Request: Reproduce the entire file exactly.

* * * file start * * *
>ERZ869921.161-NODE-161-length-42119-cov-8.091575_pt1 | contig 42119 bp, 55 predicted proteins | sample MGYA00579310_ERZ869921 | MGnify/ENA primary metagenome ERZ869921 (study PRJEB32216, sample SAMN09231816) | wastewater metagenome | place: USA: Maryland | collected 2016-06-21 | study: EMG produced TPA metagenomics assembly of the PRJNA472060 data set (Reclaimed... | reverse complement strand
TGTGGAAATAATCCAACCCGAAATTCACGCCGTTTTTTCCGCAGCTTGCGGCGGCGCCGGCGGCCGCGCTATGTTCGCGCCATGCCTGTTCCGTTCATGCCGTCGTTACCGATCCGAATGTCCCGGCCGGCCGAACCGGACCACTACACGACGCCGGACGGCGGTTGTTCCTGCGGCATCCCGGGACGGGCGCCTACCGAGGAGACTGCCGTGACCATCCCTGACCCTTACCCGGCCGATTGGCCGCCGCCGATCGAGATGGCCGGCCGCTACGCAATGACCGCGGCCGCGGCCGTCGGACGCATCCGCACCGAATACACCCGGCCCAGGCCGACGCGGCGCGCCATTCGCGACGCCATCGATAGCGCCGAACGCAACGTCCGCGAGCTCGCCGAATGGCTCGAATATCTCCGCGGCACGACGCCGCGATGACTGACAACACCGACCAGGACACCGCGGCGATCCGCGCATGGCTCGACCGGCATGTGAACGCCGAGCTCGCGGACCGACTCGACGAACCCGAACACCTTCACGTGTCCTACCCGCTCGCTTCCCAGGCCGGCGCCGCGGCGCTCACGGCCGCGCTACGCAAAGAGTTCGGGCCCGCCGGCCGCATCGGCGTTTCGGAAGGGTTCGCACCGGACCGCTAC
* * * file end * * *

>ERZ869921.161-NODE-161-length-42119-cov-8.091575_pt1 | contig 42119 bp, 55 predicted proteins | sample MGYA00579310_ERZ869921 | MGnify/ENA primary metagenome ERZ869921 (study PRJEB32216, sample SAMN09231816) | wastewater metagenome | place: USA: Maryland | collected 2016-06-21 | study: EMG produced TPA metagenomics assembly of the PRJNA472060 data set (Reclaimed... | reverse complement strand
TGTGGAAATAATCCAACCCGAAATTCACGCCGTTTTTTCCGCAGCTTGCGGCGGCGCCGGCGGCCGCGCTATGTTCGCGCCATGCCTGTTCCGTTCATGCCGTCGTTACCGATCCGAATGTCCCGGCCGGCCGAACCGGACCACTACACGACGCCGGACGGCGGTTGTTCCTGCGGCATCCCGGGACGGGCGCCTACCGAGGAGACTGCCGTGACCATCCCTGACCCTTACCCGGCCGATTGGCCGCCGCCGATCGAGATGGCCGGCCGCTACGCAATGACCGCGGCCGCGGCCGTCGGACGCATCCGCACCGAATACACCCGGCCCAGGCCGACGCGGCGCGCCATTCGCGACGCCATCGATAGCGCCGAACGCAACGTCCGCGAGCTCGCCGAATGGCTCGAATATCTCCGCGGCACGACGCCGCGATGACTGACAACACCGACCAGGACACCGCGGCGATCCGCGCATGGCTCGACCGGCATGTGAACGCCGAGCTCGCGGACCGACTCGACGAACCCGAACACCTTCACGTGTCCTACCCGCTCGCTTCCCAGGCCGGCGCCGCGGCGCTCACGGCCGCGCTACGCAAAGAGTTCGGGCCCGCCGGCCGCATCGGCGTTTCGGAAGGGTTCGCACCGGACCGCTAC